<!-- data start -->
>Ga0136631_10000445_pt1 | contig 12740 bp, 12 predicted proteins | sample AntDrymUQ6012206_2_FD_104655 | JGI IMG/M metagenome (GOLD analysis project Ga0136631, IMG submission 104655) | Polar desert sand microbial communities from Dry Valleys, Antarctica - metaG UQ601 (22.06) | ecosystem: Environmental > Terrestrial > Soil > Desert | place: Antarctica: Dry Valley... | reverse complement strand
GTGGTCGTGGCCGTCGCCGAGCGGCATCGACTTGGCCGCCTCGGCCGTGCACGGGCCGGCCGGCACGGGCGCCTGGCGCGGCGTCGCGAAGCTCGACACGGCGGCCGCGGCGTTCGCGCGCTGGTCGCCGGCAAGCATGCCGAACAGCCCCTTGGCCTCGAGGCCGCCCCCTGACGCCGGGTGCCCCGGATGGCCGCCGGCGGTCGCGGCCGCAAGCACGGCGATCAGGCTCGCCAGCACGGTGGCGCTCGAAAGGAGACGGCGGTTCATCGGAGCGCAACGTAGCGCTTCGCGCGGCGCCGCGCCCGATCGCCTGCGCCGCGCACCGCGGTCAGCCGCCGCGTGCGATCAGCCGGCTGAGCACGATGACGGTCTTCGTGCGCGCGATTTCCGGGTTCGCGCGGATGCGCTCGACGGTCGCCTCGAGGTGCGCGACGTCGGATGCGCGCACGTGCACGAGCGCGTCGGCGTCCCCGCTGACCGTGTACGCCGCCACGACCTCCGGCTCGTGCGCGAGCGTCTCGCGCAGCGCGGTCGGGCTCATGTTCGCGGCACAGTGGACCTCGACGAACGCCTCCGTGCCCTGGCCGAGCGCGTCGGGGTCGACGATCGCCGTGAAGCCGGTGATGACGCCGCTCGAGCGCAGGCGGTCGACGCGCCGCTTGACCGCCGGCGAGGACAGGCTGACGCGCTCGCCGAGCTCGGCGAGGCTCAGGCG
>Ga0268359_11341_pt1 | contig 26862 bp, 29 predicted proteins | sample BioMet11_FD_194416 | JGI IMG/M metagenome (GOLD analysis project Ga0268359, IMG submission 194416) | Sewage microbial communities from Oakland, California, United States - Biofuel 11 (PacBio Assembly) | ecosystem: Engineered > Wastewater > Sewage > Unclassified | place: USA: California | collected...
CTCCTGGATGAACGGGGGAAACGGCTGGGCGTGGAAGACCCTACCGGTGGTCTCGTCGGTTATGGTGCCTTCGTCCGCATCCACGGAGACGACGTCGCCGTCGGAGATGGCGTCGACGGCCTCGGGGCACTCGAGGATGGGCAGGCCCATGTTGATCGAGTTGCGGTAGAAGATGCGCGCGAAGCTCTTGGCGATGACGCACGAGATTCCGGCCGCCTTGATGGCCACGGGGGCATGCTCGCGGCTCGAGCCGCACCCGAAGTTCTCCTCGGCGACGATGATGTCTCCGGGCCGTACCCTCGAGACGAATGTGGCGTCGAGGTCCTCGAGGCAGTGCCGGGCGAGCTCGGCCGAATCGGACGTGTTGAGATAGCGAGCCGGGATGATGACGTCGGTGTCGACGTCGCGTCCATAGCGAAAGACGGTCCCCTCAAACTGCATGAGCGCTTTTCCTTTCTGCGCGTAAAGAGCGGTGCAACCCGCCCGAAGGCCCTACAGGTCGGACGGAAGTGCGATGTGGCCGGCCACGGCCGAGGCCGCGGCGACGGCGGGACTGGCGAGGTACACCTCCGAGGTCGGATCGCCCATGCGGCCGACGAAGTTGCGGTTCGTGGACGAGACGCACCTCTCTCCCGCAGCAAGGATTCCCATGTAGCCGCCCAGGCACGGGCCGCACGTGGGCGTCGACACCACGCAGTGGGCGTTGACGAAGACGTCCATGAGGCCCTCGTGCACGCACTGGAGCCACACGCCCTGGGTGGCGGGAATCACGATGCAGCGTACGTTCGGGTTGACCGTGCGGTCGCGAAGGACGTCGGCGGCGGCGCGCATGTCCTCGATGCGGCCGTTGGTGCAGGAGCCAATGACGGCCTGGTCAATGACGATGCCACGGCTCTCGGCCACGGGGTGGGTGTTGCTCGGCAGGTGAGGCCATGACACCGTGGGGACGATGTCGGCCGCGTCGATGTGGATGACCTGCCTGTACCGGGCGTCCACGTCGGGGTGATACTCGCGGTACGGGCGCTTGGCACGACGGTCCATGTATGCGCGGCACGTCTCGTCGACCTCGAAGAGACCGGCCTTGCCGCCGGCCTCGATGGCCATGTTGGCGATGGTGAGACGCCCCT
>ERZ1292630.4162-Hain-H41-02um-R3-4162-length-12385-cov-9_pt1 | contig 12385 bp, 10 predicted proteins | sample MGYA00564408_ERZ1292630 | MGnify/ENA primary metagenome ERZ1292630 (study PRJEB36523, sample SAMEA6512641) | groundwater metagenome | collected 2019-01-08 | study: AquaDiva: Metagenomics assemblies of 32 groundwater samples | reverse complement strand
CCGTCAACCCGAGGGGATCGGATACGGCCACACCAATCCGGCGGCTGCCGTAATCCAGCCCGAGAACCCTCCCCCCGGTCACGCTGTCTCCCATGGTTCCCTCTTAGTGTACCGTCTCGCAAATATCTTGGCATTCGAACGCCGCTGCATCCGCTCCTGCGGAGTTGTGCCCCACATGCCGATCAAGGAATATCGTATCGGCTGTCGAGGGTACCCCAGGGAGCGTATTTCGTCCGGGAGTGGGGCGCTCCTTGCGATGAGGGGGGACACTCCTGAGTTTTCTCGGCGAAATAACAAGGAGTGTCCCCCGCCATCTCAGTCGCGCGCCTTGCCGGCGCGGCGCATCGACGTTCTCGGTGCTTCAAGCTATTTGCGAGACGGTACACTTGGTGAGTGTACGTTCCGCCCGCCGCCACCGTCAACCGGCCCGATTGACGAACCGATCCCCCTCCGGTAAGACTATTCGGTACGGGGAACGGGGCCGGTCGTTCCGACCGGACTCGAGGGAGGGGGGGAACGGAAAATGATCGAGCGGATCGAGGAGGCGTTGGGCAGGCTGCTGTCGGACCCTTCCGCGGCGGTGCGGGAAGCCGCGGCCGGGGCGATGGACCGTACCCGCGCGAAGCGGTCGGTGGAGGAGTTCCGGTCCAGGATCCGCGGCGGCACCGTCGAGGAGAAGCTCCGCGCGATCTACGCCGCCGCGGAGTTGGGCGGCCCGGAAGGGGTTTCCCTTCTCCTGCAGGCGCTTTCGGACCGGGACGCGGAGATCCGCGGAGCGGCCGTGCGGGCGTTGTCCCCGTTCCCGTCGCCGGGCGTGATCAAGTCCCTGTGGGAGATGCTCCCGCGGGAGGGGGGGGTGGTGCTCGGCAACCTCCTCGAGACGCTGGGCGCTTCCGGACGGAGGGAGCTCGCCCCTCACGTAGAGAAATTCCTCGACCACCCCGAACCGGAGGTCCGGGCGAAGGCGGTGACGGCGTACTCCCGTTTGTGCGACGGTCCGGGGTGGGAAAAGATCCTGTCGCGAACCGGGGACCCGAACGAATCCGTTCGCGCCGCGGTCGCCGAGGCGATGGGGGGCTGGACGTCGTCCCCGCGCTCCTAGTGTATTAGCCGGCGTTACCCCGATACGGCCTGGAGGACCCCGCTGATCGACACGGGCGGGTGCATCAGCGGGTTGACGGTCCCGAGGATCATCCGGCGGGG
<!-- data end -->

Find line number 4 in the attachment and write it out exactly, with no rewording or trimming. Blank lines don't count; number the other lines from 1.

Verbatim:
CTCCTGGATGAACGGGGGAAACGGCTGGGCGTGGAAGACCCTACCGGTGGTCTCGTCGGTTATGGTGCCTTCGTCCGCATCCACGGAGACGACGTCGCCGTCGGAGATGGCGTCGACGGCCTCGGGGCACTCGAGGATGGGCAGGCCCATGTTGATCGAGTTGCGGTAGAAGATGCGCGCGAAGCTCTTGGCGATGACGCACGAGATTCCGGCCGCCTTGATGGCCACGGGGGCATGCTCGCGGCTCGAGCCGCACCCGAAGTTCTCCTCGGCGACGATGATGTCTCCGGGCCGTACCCTCGAGACGAATGTGGCGTCGAGGTCCTCGAGGCAGTGCCGGGCGAGCTCGGCCGAATCGGACGTGTTGAGATAGCGAGCCGGGATGATGACGTCGGTGTCGACGTCGCGTCCATAGCGAAAGACGGTCCCCTCAAACTGCATGAGCGCTTTTCCTTTCTGCGCGTAAAGAGCGGTGCAACCCGCCCGAAGGCCCTACAGGTCGGACGGAAGTGCGATGTGGCCGGCCACGGCCGAGGCCGCGGCGACGGCGGGACTGGCGAGGTACACCTCCGAGGTCGGATCGCCCATGCGGCCGACGAAGTTGCGGTTCGTGGACGAGACGCACCTCTCTCCCGCAGCAAGGATTCCCATGTAGCCGCCCAGGCACGGGCCGCACGTGGGCGTCGACACCACGCAGTGGGCGTTGACGAAGACGTCCATGAGGCCCTCGTGCACGCACTGGAGCCACACGCCCTGGGTGGCGGGAATCACGATGCAGCGTACGTTCGGGTTGACCGTGCGGTCGCGAAGGACGTCGGCGGCGGCGCGCATGTCCTCGATGCGGCCGTTGGTGCAGGAGCCAATGACGGCCTGGTCAATGACGATGCCACGGCTCTCGGCCACGGGGTGGGTGTTGCTCGGCAGGTGAGGCCATGACACCGTGGGGACGATGTCGGCCGCGTCGATGTGGATGACCTGCCTGTACCGGGCGTCCACGTCGGGGTGATACTCGCGGTACGGGCGCTTGGCACGACGGTCCATGTATGCGCGGCACGTCTCGTCGACCTCGAAGAGACCGGCCTTGCCGCCGGCCTCGATGGCCATGTTGGCGATGGTGAGACGCCCCT